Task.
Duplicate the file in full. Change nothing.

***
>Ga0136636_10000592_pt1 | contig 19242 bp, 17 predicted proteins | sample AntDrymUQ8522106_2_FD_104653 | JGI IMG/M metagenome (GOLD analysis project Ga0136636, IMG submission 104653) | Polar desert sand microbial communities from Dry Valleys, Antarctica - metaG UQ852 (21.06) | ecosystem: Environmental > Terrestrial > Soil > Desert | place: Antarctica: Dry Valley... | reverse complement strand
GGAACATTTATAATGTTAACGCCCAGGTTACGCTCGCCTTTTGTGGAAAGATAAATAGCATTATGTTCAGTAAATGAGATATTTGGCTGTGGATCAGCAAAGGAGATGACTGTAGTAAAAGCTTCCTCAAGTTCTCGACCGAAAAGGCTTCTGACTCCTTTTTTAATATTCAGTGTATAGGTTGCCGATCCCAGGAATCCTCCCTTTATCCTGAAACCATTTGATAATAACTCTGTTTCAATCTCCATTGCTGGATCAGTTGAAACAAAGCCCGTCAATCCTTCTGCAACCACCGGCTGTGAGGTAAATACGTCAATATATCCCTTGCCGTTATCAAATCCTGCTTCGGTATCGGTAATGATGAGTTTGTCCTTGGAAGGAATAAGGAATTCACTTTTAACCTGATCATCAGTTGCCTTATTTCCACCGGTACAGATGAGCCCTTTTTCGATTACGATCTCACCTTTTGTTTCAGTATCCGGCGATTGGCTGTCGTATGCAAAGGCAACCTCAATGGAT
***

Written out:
>Ga0136636_10000592_pt1 | contig 19242 bp, 17 predicted proteins | sample AntDrymUQ8522106_2_FD_104653 | JGI IMG/M metagenome (GOLD analysis project Ga0136636, IMG submission 104653) | Polar desert sand microbial communities from Dry Valleys, Antarctica - metaG UQ852 (21.06) | ecosystem: Environmental > Terrestrial > Soil > Desert | place: Antarctica: Dry Valley... | reverse complement strand
GGAACATTTATAATGTTAACGCCCAGGTTACGCTCGCCTTTTGTGGAAAGATAAATAGCATTATGTTCAGTAAATGAGATATTTGGCTGTGGATCAGCAAAGGAGATGACTGTAGTAAAAGCTTCCTCAAGTTCTCGACCGAAAAGGCTTCTGACTCCTTTTTTAATATTCAGTGTATAGGTTGCCGATCCCAGGAATCCTCCCTTTATCCTGAAACCATTTGATAATAACTCTGTTTCAATCTCCATTGCTGGATCAGTTGAAACAAAGCCCGTCAATCCTTCTGCAACCACCGGCTGTGAGGTAAATACGTCAATATATCCCTTGCCGTTATCAAATCCTGCTTCGGTATCGGTAATGATGAGTTTGTCCTTGGAAGGAATAAGGAATTCACTTTTAACCTGATCATCAGTTGCCTTATTTCCACCGGTACAGATGAGCCCTTTTTCGATTACGATCTCACCTTTTGTTTCAGTATCCGGCGATTGGCTGTCGTATGCAAAGGCAACCTCAATGGAT